Wednesday, 10 August 2011

Biased Polls

I have some limited experience of polling, and one of the most important features of any honest poll designed to seriously test opinion and obtain useful information is that it must never guide the respondent to a specific answer. The wording, categories, descriptions etc must always be kept neutral so the respondent gives a true answer without prompt, nudge or emotional knee-jerk reaction.

Of course this is what the MSM don’t do, they will blatantly write a scare story, usually couched in emotive terms, about some issue, then follow with a poll. For example the crime rate and someone being mugged, then asking if people want more policemen on the beat. Inevitably they get the desired answer because the poll was heavily loaded from the start to obtain that answer.  Any other aspects of the question are not mentioned in the article.

The same tactic is used by almost every lobby group and pressure group and of course politicians. Find one specific example of a practice that people won’t like, publicise that aspect, then ask a leading question about the activity. Anti-smoking, anti-alcohol, anti-salt and suchlike movements always work to this pattern.  Use something simplistic and irritating to people, load the language of the question with carefully biased wording. “Do you know how much scarce NHS resource is wasted on alcohol related injury? (note the words “scarce and  “wasted”, which are emotionally loaded). Then follow up with a poll whether the NHS should charge drunks YES/NO. You’ll probably get a “yes”.  I’m ignoring the deliberate lies and misleading statistical distortions often used. All it needs is some carefully loaded emotive reporting and a leading question.

There is a wonderful section in “Yes Minister” to illustrate the technique of using loaded questions to achieve an outcome but I can only find this version online, via someone else who notes distorted polls.

But there are other far more subtle ways that distort polls, Things that a true seeker after opinion works hard to avoid, and that is biasing results by removing an element of choice, or by having confusing choices or ill thought out questions.  Asking for a YES/NO answer when most people have a nuanced attitude is a simplistic example. Often the problem is swept under the carpet by having an ‘other’ option, but even then many people will try to fit themselves into the tick box options.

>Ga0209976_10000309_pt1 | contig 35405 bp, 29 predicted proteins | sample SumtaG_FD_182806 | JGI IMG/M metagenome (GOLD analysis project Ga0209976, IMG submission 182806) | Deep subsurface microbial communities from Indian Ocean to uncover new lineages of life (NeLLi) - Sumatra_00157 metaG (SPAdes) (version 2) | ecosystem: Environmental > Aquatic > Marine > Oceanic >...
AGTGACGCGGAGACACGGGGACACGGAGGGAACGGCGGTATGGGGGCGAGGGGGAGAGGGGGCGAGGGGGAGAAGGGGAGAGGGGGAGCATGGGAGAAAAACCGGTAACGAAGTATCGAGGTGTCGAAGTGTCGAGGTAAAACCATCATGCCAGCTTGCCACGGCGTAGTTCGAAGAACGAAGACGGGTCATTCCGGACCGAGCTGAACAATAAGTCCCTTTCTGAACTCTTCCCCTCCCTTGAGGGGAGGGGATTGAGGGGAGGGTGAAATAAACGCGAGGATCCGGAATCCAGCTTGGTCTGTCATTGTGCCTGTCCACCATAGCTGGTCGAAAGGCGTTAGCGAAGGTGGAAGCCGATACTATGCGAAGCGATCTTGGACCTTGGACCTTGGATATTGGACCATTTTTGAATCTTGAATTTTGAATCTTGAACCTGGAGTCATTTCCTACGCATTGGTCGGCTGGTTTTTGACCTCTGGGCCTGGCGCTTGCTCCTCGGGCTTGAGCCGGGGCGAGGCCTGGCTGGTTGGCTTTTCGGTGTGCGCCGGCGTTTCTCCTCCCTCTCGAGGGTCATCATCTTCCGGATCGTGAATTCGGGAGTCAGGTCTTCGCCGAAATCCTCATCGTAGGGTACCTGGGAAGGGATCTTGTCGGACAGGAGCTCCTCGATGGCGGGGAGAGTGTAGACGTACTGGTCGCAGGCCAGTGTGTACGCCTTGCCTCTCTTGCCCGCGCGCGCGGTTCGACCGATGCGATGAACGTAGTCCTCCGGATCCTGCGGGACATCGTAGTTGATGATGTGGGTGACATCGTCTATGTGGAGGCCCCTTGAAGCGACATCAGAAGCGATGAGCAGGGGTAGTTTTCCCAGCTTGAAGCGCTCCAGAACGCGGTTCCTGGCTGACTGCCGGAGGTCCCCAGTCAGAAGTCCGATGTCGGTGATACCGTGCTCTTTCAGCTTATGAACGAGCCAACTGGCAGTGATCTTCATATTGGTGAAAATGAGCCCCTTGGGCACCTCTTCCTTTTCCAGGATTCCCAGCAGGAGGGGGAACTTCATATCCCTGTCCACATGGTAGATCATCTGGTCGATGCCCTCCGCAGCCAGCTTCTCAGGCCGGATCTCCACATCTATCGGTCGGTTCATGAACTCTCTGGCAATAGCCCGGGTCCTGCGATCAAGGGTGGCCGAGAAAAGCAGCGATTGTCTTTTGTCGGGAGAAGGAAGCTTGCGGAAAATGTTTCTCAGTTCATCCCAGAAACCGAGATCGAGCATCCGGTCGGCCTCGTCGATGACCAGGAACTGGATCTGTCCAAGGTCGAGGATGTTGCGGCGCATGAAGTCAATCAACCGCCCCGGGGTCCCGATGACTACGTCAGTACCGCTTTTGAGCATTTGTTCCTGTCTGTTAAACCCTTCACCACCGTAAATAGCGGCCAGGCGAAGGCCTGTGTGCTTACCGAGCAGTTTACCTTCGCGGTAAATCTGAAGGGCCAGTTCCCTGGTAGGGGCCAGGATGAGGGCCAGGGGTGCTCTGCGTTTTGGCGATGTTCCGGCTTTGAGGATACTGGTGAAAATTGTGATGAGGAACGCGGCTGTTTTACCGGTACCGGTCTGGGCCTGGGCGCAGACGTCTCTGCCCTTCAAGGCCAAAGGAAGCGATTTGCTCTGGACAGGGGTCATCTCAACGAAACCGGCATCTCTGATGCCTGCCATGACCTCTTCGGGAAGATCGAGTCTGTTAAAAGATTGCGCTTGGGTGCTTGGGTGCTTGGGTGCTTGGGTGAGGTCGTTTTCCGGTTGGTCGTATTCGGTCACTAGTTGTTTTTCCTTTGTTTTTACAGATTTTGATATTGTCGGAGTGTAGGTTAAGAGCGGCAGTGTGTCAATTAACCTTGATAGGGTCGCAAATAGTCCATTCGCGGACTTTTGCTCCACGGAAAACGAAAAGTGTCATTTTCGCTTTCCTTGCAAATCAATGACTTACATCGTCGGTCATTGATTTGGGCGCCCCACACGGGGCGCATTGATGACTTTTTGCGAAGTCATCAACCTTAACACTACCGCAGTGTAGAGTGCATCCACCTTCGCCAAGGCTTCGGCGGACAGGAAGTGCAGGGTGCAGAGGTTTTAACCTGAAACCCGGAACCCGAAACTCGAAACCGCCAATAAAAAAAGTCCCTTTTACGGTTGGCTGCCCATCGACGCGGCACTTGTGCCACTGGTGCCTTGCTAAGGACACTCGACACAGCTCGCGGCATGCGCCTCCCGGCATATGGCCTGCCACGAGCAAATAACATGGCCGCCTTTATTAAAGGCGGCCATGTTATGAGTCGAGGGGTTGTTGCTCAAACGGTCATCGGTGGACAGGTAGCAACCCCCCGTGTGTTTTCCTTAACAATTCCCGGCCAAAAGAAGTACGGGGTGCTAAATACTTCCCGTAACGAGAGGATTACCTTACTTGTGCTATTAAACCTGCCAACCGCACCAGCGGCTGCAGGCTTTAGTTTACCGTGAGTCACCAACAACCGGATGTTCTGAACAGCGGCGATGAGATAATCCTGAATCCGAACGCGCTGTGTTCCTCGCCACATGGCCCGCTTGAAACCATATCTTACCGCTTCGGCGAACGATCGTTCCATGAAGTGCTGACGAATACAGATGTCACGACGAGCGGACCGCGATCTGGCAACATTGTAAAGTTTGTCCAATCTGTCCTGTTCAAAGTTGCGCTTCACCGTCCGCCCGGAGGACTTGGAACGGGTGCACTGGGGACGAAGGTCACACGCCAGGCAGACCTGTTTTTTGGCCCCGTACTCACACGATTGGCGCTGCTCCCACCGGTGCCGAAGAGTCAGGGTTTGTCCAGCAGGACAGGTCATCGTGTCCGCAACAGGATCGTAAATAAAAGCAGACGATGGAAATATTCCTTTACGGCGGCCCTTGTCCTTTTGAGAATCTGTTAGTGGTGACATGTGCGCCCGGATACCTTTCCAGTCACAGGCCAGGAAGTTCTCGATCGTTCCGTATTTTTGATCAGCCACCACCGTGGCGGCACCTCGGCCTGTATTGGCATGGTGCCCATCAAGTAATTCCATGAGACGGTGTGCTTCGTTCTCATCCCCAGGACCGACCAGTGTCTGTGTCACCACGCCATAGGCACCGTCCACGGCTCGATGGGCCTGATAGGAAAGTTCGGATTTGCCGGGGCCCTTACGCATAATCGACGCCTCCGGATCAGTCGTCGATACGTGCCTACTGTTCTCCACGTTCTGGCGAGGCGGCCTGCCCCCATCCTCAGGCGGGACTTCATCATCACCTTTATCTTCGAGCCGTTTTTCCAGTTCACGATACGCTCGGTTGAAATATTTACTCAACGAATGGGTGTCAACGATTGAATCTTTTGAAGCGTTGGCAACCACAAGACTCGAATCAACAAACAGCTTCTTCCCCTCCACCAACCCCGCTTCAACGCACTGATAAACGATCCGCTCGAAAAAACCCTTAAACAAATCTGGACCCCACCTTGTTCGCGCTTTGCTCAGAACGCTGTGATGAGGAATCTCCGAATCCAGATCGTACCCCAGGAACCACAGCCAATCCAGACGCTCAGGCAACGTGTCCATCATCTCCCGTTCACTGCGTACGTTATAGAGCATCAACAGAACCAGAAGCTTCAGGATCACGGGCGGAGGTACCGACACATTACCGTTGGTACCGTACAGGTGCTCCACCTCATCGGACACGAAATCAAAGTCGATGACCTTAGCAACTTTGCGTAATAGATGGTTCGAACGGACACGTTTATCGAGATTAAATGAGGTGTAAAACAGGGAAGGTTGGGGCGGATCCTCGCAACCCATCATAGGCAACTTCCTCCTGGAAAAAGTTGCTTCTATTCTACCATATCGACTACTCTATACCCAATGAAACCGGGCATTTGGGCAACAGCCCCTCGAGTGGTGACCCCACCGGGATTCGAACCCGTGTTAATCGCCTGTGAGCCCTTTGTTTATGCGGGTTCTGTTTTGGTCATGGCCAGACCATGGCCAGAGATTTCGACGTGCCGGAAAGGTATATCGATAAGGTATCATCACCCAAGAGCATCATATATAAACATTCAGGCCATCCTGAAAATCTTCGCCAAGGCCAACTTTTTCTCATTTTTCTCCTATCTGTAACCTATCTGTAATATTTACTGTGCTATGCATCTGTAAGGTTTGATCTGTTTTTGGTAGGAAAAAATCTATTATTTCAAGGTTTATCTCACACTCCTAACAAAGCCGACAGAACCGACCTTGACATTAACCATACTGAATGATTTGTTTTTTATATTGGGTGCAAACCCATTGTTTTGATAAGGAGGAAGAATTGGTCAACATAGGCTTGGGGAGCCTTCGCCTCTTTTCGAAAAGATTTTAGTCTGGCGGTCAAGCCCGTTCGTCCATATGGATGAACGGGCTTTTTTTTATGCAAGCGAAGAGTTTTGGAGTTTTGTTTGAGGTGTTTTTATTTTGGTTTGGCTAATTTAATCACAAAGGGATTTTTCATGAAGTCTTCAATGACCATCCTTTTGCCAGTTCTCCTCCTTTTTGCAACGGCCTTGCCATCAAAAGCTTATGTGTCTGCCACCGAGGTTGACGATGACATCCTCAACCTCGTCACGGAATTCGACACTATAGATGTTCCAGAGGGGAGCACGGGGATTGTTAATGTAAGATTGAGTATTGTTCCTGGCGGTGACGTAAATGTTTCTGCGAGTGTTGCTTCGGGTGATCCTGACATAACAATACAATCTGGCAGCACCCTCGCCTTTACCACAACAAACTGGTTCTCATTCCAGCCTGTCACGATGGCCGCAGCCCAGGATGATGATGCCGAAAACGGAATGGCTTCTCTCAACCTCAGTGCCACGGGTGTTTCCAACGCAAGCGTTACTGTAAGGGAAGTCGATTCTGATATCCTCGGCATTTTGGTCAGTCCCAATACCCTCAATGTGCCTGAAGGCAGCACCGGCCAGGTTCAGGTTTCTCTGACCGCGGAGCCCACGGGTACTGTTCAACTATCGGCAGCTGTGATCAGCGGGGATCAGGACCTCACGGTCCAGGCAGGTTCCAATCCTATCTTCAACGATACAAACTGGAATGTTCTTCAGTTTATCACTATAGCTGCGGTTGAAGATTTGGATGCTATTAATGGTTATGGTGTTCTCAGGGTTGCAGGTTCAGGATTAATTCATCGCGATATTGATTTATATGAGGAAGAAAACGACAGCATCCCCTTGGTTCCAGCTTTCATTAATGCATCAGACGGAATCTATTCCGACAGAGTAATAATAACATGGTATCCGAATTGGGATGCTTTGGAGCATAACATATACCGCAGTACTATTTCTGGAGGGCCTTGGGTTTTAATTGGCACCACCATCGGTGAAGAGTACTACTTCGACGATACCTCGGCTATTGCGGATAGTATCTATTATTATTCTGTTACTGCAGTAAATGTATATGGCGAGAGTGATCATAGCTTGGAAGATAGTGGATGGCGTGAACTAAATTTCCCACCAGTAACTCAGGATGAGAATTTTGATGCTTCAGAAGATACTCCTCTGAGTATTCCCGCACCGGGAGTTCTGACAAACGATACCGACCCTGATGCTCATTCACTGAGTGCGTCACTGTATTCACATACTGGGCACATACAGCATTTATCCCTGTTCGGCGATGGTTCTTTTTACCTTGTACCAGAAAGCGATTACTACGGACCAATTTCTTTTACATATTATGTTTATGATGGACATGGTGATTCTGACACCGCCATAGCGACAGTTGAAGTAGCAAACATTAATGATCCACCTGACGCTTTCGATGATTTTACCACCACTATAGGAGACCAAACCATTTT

This leads me to the Total Politic poll of blogs and bloggers, which prompted my train of thought.  There is a free choice of blog entry vote but then you are asked to categorise them. Look at the categories.

Right wing        Left Wing         Libertarian        Non-aligned          Labour
Conservative    Lib Dem           Green                Group blog       Scottish
Welsh               Northern Irish   Councillor         MP                   Media

Are we meant to categorise as we interpret them or as the blogger describes them? No idea!

But more importantly notice how the choices control the responses. A blog may be libertarian but not authoritarian. It cannot be localised, there is no local category although local politics may be just as political. The blog can be Welsh, Scottish or from NI but can’t be recorded as English, are we not allowed to describe blogs that concentrate on English affairs?  Read any good English based UKIP, anarchist (or even marxist) blogs anyone? 

These restrictions suggest to me that Total Politics, while not defining the winning choice in any way, have a very preconceived set of ideas as to the appropriate contents and background of a political blog.

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